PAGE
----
Google was founded in 1998. Wikipedia: 2001. Facebook: 2004. Even Snapchat is almost five years old. Employees have years of hands-on experience hunting for information and sharing ideas online. Meanwhile, organizations are playing catch-up due to their inability to leverage these familiar behaviors for their own purposes. Too often, we allow our past inability to foster shared knowledge to influence our new strategies. Because people had a hard time finding information in the past, we assume they’ll experience similar challenges in the future.
To improve knowledge-sharing practices, we must first evolve our mindset. This means both learning from the past and freeing ourselves from its limitations. We must assess the employee experience from the ground up and design a strategy that can grow with the organization. We must also introduce technology that helps employees take advantage of familiar sharing behaviors and overcome past workplace limitations. It’s time for organizations to reflect the cultural and technological advancements that continue to shape the world around us.
Avoid the Problem of Perceived Importance
The people who know the job best are the people who do the job every day. I’ve never heard anyone argue that point. However, when it comes to providing resources to support performance, we often make decisions on behalf of our employees. I find this “perceived importance” contradictory. Would you want someone to tell you what information you can and cannot use to do your job? I know I wouldn’t.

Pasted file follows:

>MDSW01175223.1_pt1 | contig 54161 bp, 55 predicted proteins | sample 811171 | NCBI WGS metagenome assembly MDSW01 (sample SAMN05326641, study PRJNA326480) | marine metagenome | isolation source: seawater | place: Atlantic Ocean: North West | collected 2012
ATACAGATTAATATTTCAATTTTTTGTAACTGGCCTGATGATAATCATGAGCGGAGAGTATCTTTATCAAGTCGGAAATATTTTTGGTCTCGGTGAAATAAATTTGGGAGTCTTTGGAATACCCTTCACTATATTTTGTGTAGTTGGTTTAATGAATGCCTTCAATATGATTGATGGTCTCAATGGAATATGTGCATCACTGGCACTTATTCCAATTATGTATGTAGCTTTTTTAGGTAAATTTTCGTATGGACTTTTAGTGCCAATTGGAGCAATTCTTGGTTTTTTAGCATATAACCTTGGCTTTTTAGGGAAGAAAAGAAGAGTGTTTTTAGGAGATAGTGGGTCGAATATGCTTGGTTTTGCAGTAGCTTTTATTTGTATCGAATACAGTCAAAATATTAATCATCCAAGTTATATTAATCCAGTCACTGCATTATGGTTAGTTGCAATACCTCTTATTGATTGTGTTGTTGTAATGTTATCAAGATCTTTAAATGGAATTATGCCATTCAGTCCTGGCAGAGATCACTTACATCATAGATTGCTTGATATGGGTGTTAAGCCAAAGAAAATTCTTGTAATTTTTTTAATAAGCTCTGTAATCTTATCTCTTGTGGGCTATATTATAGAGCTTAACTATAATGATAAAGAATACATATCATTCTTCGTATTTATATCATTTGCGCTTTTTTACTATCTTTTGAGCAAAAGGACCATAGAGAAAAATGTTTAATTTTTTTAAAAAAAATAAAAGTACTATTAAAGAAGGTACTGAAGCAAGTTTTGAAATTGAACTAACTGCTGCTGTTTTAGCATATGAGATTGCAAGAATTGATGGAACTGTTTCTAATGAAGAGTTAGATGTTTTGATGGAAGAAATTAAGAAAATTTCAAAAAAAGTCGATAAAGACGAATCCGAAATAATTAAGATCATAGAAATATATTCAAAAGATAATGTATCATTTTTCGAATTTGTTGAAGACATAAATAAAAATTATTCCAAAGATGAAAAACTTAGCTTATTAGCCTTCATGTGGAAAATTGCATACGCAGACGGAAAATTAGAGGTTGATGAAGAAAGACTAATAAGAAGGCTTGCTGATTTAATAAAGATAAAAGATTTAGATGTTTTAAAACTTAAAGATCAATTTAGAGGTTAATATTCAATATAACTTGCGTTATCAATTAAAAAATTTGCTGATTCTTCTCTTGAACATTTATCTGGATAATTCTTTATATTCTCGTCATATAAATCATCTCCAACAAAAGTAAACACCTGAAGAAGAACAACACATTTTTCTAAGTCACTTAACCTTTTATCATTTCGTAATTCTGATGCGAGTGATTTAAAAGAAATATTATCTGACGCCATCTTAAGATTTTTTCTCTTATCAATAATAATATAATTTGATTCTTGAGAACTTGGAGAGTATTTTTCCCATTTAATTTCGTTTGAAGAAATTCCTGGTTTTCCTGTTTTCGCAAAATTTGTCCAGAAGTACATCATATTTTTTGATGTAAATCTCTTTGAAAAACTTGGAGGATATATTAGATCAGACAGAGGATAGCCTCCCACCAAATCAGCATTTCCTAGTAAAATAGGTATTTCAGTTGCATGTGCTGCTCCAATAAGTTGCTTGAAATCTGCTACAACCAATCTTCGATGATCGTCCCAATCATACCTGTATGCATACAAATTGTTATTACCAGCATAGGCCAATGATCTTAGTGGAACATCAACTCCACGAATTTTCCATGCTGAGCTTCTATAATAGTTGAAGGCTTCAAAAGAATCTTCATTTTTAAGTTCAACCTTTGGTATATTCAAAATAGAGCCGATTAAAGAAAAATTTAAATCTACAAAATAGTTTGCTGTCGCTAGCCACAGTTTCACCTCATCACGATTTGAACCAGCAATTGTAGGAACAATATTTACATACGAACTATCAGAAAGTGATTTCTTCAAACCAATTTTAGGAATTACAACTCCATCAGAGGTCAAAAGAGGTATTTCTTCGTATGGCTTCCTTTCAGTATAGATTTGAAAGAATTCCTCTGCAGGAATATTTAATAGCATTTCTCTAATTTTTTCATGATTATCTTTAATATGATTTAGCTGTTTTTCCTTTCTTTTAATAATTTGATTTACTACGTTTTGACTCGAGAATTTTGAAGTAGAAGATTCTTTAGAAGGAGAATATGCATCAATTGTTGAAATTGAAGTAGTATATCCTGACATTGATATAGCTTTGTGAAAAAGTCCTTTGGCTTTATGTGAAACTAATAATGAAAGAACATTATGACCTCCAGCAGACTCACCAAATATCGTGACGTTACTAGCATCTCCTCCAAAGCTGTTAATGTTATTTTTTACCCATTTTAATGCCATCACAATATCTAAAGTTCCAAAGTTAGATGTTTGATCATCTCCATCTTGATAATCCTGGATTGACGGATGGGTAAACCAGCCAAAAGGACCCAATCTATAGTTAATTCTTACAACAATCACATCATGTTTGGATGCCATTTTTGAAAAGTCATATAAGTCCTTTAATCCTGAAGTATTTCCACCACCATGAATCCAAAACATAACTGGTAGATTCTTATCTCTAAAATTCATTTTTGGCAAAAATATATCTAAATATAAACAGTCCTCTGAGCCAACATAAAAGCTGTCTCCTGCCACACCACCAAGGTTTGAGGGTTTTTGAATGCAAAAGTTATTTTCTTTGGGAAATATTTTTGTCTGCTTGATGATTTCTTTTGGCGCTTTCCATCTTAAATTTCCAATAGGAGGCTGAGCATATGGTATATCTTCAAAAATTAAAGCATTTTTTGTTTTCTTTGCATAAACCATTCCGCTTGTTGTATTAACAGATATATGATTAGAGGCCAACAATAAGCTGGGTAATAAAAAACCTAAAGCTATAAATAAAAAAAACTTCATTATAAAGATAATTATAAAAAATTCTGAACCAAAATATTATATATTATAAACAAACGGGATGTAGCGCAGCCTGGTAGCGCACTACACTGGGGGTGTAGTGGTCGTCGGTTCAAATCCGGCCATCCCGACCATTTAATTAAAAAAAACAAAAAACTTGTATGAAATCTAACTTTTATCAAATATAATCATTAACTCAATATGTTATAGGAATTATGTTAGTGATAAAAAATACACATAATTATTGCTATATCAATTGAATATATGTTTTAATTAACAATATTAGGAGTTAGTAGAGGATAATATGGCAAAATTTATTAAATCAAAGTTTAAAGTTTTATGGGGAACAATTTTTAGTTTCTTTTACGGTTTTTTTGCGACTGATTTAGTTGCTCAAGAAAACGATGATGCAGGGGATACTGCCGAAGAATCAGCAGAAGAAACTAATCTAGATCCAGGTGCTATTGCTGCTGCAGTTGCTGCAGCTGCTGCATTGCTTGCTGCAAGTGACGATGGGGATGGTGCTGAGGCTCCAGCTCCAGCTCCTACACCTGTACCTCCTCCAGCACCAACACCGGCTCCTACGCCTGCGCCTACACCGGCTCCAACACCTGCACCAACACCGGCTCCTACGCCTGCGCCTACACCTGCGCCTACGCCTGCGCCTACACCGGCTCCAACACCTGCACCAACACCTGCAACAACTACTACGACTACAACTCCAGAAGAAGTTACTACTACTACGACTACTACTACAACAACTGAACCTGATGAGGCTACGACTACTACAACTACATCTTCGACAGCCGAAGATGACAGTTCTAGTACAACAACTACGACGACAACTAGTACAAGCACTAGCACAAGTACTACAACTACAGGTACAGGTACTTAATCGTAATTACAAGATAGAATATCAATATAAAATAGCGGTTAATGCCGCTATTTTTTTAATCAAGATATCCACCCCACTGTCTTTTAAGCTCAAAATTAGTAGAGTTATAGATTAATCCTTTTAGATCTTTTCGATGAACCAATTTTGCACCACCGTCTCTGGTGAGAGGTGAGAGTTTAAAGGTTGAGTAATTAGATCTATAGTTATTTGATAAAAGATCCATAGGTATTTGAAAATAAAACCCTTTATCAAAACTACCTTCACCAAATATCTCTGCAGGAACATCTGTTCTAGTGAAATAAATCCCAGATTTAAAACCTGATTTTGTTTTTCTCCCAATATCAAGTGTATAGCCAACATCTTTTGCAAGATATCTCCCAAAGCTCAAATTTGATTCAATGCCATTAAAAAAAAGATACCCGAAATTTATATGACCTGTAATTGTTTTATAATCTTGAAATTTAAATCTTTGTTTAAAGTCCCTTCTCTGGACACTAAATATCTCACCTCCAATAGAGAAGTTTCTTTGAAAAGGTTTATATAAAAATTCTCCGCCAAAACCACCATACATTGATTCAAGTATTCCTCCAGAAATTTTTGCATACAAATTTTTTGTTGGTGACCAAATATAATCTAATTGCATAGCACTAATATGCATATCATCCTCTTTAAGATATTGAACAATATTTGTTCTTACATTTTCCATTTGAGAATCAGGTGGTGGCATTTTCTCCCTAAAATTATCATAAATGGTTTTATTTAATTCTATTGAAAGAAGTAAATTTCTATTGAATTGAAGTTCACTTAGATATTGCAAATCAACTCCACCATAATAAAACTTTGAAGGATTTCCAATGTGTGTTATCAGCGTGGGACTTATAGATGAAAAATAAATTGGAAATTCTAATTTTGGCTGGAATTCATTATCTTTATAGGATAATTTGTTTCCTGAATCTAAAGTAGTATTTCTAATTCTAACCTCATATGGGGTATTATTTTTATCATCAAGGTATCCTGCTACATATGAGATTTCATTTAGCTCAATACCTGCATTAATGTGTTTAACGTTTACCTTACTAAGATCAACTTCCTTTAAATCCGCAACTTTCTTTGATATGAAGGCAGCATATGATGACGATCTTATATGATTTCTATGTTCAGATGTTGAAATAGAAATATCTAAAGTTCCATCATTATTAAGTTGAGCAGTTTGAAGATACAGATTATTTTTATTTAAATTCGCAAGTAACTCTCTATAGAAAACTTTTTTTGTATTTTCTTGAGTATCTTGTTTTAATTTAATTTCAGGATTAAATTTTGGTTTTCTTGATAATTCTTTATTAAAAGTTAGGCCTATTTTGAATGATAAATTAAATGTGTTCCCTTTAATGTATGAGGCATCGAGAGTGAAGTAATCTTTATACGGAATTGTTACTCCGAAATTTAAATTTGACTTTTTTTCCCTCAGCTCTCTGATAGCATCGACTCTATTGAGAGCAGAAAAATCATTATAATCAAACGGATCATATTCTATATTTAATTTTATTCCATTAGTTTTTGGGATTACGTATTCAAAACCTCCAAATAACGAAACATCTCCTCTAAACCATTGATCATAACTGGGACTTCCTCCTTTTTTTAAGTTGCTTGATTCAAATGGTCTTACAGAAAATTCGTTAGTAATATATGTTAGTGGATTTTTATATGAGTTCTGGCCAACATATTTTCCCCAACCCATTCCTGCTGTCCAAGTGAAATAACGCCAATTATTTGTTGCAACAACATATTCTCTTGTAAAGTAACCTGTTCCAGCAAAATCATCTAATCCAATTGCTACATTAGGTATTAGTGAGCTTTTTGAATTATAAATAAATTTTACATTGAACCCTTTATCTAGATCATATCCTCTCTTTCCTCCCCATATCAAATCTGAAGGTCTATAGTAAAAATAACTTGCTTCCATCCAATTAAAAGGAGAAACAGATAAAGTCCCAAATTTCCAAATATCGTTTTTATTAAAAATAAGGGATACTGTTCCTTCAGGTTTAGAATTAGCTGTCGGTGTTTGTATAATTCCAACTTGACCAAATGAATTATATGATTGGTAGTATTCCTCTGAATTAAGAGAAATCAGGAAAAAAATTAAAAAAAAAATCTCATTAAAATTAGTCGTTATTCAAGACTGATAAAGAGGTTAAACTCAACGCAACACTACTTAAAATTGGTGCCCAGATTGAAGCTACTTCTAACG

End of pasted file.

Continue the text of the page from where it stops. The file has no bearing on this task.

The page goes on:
Perceived importance doesn’t just limit employees’ information access. It can also restrict their ability to support customers outside their direct function, potentially forcing the customers into additional touch points to get their issues resolved. This concept can also limit continued development opportunities. Think about how many new and unexpected things you learn just because you have access to information. Rather than just restricting access, we must introduce technology and support practices that help employees easily identify shared knowledge that has been deemed vital to their roles.
Is there such a thing as too much shared knowledge in the workplace? Yes—but only if we fail to build a framework that will help employees overcome information overload without resorting to unnecessary restrictions. Sure, there will be exceptions when we must limit access to maintain compliance standards and whatnot. That said, employees can benefit from the shared knowledge of the entire organization in innumerable, often unpredictable ways. They’re improving their lives every day thanks to unprecedented access to information. Why shouldn’t the same be true at work?
Take a deeper dive on this topic at my DevLearn pre-conference workshop, Reimagining Your Organization’s Approach to Knowledge Sharing, on Tuesday, November 15, in Las Vegas. Click here to learn more!
JD Dillon is one of the most prolific authors and speakers in workplace learning today. He has spent 20 years designing learning and performance strategies for respected global organizations, including The Walt Disney Company, Kaplan, Brambles, and AMC Theatres. JD is the founder of LearnGeek and Chief Learning Architect with Axonify.